Personality can take what would otherwise be a generic game and make it memorable. So it’s a shame that Livelock fails in this regard, despite how much work has gone into creating the sci-fi story and cooperative twin-stick shooter gameplay.
The plot kicks off as a meteor approaches, and humans are put into a sleep state for their own protection. In order to awaken humanity, three people opt to put their minds into robots, so they can survive the crash without their squishy bodies. When the time comes, the pieces needed to open the vault have been taken by creatures across the world, meaning the robots will have to fight if they want to get them back.
Thought has clearly gone into all the little details of the story and its world, with plentiful descriptions of what’s going on and who exactly it involves. Unfortunately, that information has been used in lieu of emotional storytelling. I was told to destroy monsters just because they were bad, and had no idea about who the people behind the protagonists really were. I’m not saying that it should have been a tear-jerker, just that a personal reason to care could have provided some much-needed investment.
Our three robotic heroes act as the playable protagonists; close-combat Vanguard, long-range Hex, and Catalyst, who serves in the support role. They each expand their respective arsenals throughout the game, allowing you to pick the best weapons, abilities and upgrades for every situation. Most are in keeping with their standard roles, but a few extras are thrown in to curb repetition.
With Livelock throwing hordes of enemies at me, it was a relief to play as a healer who could pack a punch. Catalyst could wield some pretty nifty laser guns, place turrets, and call upon armies of drones, in addition to healing and providing buffs. Similarly, Vanguard is able to punch and use shields, while Hex has long range guns combined with close proximity mines. Not only does this bring some balance for solo players, but also gives a large advantage, in the form of diversity, when battling with others online.
After having chosen a character, I soon discovered Livelock‘s consistent formula. Levels are based on moving forward and blasting through anything that gets in your way. It is possible to go off the beaten track to hunt for extra experience points and in-game currency, but in general, things are pretty linear. Luckily, the fast paced gameplay and swarms of enemies were enough to keep me distracted from any repetition in the design.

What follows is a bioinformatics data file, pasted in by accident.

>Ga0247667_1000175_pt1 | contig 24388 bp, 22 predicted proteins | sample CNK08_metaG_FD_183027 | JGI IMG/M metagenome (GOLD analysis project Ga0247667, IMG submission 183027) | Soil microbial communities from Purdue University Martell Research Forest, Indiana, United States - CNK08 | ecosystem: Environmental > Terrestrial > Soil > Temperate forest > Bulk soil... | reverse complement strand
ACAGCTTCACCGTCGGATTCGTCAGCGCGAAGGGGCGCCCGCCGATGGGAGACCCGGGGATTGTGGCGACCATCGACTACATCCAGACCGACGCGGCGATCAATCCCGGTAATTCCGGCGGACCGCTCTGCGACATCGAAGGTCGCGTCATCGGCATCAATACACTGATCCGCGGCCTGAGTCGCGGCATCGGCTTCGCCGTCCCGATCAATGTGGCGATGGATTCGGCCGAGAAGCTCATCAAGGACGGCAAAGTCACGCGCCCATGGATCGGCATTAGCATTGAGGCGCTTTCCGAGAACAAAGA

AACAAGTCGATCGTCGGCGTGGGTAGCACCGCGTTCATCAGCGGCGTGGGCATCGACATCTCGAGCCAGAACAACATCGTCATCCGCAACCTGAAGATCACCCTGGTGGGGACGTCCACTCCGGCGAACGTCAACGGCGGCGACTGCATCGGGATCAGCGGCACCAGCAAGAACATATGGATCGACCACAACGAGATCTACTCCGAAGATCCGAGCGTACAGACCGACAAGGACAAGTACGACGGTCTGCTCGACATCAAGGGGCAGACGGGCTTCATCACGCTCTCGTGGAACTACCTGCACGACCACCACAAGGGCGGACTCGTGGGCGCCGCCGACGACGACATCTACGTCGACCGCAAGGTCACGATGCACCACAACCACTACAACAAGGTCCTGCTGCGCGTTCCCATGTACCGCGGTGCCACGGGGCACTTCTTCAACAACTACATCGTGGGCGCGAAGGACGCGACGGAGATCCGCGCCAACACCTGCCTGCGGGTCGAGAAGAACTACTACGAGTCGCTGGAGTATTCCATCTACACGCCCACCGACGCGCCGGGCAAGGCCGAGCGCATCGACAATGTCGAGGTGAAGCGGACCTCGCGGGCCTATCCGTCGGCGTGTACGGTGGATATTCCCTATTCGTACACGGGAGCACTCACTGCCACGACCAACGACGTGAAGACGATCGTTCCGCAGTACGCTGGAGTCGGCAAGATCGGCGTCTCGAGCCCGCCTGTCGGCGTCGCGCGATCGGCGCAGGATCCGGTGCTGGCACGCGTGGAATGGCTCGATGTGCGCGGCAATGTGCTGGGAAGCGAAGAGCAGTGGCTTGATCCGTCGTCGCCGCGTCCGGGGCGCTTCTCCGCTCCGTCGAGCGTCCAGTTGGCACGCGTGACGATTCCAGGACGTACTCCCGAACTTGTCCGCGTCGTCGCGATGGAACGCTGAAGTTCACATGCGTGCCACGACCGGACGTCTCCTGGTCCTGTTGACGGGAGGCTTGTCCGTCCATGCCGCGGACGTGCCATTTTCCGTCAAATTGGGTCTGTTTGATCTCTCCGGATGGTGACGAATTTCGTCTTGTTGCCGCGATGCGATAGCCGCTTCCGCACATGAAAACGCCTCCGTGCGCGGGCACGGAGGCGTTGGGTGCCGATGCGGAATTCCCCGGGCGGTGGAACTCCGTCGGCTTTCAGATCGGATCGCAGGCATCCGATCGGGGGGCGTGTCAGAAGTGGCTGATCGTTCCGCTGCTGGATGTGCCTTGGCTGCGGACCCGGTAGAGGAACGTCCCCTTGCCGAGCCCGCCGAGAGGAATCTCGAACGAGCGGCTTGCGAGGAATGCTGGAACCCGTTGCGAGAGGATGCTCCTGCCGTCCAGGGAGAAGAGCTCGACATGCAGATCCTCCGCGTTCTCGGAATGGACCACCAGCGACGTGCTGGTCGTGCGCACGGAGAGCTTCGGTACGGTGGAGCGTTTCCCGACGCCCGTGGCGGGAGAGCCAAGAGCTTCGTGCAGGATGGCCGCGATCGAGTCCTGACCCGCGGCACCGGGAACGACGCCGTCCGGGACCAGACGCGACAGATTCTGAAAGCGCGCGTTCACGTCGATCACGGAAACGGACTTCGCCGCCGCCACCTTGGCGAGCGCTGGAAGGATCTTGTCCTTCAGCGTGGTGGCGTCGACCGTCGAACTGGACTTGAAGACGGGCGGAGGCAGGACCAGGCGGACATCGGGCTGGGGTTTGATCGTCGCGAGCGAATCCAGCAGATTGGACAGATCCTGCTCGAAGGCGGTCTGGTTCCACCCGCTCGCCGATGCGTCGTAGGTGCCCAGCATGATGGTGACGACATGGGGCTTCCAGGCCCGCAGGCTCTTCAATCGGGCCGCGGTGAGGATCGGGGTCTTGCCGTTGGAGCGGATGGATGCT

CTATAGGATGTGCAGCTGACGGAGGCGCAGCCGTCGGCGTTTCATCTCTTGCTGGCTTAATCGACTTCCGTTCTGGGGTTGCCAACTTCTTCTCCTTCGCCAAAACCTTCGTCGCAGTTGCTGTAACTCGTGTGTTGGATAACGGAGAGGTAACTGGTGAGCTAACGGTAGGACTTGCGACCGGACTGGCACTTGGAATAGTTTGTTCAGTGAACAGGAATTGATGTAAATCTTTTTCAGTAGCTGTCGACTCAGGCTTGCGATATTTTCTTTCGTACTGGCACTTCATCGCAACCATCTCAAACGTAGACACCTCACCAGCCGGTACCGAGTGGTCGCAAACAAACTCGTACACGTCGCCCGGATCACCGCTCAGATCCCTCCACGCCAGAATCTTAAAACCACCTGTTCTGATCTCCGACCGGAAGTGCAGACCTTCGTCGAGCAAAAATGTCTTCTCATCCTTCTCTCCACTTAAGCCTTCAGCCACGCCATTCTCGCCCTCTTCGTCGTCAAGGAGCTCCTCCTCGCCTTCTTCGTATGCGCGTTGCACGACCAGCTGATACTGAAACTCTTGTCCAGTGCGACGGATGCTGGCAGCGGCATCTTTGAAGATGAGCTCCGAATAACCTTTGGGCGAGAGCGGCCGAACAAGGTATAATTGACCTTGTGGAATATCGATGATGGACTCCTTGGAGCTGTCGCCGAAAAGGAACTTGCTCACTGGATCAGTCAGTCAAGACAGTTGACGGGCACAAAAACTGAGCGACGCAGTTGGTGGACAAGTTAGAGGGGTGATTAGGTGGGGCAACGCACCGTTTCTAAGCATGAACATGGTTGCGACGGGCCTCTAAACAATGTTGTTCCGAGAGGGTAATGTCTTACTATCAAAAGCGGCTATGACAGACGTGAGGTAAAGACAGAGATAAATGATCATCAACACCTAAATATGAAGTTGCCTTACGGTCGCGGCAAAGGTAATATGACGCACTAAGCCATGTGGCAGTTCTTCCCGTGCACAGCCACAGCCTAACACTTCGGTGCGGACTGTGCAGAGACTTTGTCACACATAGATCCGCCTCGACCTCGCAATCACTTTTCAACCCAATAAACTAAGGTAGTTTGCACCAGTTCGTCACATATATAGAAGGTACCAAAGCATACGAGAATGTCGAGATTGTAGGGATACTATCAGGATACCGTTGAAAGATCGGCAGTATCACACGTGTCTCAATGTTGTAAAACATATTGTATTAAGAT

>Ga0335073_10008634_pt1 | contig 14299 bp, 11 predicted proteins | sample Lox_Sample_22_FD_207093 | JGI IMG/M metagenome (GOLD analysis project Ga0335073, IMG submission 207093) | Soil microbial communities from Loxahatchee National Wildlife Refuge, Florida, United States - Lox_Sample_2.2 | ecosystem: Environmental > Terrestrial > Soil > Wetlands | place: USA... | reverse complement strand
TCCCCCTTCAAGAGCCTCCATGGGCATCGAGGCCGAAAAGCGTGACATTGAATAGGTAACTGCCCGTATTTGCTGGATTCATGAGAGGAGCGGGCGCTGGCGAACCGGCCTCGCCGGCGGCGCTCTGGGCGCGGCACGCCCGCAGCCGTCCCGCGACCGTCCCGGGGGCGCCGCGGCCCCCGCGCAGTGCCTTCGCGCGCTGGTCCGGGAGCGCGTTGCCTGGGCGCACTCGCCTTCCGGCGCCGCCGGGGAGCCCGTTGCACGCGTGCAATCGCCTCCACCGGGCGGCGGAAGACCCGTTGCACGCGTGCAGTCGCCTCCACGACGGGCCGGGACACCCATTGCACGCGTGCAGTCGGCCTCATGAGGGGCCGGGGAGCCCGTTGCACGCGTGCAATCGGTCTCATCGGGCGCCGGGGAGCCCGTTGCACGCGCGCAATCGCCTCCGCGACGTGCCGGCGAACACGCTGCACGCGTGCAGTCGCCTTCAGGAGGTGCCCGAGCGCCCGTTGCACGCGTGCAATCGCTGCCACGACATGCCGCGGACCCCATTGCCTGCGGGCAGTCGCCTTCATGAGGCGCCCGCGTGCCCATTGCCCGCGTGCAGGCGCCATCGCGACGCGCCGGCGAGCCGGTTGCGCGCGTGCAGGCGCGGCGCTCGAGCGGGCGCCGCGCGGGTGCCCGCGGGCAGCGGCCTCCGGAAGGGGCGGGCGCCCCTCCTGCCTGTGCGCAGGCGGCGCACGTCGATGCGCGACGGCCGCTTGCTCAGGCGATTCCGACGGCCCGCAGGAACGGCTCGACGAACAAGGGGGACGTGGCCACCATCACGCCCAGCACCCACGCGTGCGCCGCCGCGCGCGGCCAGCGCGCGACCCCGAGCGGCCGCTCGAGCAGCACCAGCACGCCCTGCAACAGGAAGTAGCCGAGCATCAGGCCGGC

Boss fights, escort missions and protection quests peppered throughout also have a hand in stopping the gameplay from becoming stale. Likewise, the environment changes up often enough to keep things interesting on the eyes. Locales include ruined cities, bridges, underground tunnels and technological alien homes.
Despite detailed designs, from locations to the enemies in them, the top-down perspective leaves everything looking rather similar. It’s the problem with looking at anything from a distance: it hinders a lot of the tension and quite literally reduces the scale of the events that are going on. As one example, I didn’t find the bosses to be intimidating in the slightest — their huge size didn’t quite register with such a zoomed-out view. Combine this with limited music and sound effects, and Livelock ends up with a disappointingly mild atmosphere.
Each level does offer new monsters to take down that steadily increase in strength, numbers, and ability. It makes for a decent difficulty curve, and I constantly looked forward to what Livelock was going to throw at me next. Personal favorites included one that used hooks to drag my character towards itself, and another that had a rotating shield to block my fire. Unfortunately, no matter what the game threw at me, the only strategy I ever needed was to constantly shoot and occasionally dodge.
Completing the campaign alone was no problem thanks to Catalyst’s healing ability. Certain moments did give off a “it’s meant to be played with friends” vibe, though. Health depletes quickly when surrounded by large waves of enemies, all of whom want you dead. If even that happens to sound too easy, though, rest assured that Livelock has a hard mode as well as an additional survival level, providing countless waves of foes that will only relent once you’ve bit the dust.
Multiplayer, with friends or others online, is where Livelock shines. Up to three players can go at it at once, one per available character. Joining forces can actually negate many of the game’s lackluster elements, with the combined strategy, and higher attack power, enabling the whole team to feel pretty badass.
When all is said and done, Livelock is a good game despite my qualms. All the elements are in the right place, especially for small groups that enjoy the genre — just don’t expect anything overly unique.
This review is based off a PC version of the game, which we were provided with.
Livelock provides decent twin-stick shooter gameplay, for a good time with friends. It’s just a shame that the title doesn’t do anything new, focusing on an information-heavy plotline instead of providing any solid emotion.